Minami Tamaki’s Consumer and Employee Rights Group regularly litigates workplace issues in the food and beverage industry. A California appellate court’s decision in O’Grady v. Merchant Exchange Productions, Inc. has the potential to significantly expand requirements that banquet charges paid by patrons be provided solely to servers as a gratuity. In O’Grady, the court held that mandatory service charges added by banquet facilities to their contracts may need to be paid to service employees as a form of gratuity.
Plaintiff Lauren O’Grady worked as a banquet server and bartender at the Julia Morgan Ballroom in San Francisco. The Plaintiff alleged that the employer imposed a 21 percent “service charge” on banquet contracts. The Defendant employer retained a portion of the service charge, and allegedly distributed the balance to managers and non-service employees. None of the service charge was paid to servers.
The Plaintiff argued that the Defendant’s service charge system violated California legal requirements, including California Labor Code § 351, which provides that tips and gratuities left by customers for service employees are solely the property of the employees.
The Defendant filed a demurrer to the complaint arguing that the Plaintiff’s legal claims could not be pursued, and relying heavily on two cases: Searle v. Wyndham International, Inc. and Garcia v. Four Points Sheraton LAX. These cases have frequently been cited by hospitality employers to defend their service charge practices. The trial court sustained the demurrer on grounds that the service charge did not constitute a gratuity and that the employer’s retention of those monies did not violate Labor Code § 351.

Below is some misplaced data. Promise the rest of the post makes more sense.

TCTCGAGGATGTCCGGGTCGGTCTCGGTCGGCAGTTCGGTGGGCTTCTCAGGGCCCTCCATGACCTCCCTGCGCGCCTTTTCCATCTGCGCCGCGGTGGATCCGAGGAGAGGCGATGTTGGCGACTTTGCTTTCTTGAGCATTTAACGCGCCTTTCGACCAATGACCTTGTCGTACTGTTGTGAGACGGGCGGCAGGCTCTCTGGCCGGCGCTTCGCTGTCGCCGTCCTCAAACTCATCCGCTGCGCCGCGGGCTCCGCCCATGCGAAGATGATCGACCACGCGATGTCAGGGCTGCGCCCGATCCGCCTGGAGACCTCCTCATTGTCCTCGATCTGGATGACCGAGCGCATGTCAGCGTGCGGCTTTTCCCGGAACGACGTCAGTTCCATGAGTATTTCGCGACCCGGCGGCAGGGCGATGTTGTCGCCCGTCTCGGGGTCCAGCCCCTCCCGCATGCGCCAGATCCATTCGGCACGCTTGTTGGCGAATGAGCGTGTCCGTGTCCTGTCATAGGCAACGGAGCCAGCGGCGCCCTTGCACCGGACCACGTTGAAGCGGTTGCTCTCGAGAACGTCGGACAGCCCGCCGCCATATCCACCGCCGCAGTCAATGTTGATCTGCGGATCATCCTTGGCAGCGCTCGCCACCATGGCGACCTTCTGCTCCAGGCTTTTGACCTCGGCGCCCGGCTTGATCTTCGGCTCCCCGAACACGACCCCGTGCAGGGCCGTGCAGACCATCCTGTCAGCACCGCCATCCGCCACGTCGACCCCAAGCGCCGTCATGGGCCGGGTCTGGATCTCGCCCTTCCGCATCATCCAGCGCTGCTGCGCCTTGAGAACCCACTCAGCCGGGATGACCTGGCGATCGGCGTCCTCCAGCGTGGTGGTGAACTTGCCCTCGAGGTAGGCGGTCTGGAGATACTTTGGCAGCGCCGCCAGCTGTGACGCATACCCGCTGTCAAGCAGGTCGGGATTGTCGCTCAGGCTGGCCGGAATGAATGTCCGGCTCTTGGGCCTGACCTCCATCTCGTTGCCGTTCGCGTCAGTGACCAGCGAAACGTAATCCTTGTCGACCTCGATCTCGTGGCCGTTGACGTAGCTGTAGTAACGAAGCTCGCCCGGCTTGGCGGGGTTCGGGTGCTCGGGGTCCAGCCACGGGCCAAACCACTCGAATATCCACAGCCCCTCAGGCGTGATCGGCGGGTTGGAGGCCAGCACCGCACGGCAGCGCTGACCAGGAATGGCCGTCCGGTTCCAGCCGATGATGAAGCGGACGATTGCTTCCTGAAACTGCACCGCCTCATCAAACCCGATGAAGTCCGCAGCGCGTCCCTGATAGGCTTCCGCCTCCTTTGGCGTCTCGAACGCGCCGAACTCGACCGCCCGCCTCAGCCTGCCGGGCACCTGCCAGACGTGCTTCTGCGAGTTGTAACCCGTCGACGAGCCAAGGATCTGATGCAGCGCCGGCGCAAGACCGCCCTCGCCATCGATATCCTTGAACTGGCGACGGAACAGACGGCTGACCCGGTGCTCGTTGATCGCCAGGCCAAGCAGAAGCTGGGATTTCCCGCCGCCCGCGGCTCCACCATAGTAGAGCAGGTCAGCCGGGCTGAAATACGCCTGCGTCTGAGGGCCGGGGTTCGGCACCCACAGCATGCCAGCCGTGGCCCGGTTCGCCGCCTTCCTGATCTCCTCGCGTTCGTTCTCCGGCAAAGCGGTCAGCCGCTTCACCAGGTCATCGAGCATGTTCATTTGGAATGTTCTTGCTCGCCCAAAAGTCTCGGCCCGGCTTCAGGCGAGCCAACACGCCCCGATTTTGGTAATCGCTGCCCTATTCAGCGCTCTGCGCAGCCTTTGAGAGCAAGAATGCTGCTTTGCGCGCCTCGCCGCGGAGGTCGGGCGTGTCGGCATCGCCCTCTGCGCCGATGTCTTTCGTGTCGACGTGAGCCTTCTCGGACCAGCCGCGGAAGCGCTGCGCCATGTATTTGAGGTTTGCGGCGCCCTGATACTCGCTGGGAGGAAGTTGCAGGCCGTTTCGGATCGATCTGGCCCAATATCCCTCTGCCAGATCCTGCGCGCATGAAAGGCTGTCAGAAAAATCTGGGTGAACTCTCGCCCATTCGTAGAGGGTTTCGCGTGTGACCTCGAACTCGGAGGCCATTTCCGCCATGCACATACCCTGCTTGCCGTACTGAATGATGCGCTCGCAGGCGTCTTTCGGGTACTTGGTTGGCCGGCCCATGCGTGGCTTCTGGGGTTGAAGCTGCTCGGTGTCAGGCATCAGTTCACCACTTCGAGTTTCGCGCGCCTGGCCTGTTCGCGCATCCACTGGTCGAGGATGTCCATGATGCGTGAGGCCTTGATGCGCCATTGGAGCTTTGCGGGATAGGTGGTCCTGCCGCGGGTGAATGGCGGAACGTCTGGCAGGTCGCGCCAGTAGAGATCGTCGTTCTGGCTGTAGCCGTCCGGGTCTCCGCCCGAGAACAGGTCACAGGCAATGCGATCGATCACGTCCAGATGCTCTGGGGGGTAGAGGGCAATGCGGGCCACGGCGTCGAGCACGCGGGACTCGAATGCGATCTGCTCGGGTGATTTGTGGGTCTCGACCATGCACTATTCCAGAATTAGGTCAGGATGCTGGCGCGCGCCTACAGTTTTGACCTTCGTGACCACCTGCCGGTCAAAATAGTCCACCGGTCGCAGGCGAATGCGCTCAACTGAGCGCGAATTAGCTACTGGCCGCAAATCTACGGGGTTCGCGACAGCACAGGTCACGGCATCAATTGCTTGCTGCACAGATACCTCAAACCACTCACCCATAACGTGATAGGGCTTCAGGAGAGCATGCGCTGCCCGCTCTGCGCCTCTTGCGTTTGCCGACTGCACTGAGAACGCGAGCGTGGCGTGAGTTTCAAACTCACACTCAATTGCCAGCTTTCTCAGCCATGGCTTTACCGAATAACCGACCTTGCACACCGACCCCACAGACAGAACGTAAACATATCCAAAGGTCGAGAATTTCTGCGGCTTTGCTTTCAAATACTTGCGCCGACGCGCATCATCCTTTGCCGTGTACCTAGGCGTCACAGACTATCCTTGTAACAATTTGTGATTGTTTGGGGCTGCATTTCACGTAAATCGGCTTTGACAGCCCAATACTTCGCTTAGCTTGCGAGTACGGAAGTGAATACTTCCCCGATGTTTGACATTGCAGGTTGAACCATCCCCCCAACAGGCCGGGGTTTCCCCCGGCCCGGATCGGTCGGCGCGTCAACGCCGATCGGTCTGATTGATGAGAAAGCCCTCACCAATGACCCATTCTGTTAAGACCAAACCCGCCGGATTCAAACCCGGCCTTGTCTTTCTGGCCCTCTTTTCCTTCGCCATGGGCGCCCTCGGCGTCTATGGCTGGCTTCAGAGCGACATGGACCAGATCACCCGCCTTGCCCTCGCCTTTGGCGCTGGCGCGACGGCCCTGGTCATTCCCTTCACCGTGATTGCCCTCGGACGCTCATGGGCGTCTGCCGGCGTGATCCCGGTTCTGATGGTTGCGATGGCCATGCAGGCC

The court of appeal reversed, holding that the trial court erred in ruling that a service charge is not a gratuity as a matter of a law. The appellate court held that there is no blanket prohibition on a service charge being considered a gratuity that is the sole property of employees providing the service.
The court accepted the Plaintiff’s allegation that patrons intended the service charge to go to servers. The court distinguished Searle and Garcia on grounds that neither involved allegations that the employer retained a service charge that a patron reasonably believed would be paid to the service employees.
O’Grady changes what some considered to be a settled area of law (except where employers were already regulated by a contrary local ordinance). The decision may require employers to immediately adjust service charge systems and pay practices in order to ensure compliance.
For more information on California requirements regarding employee gratuities, you may contact Minami Tamaki at (415) 788-9000 or through our online form.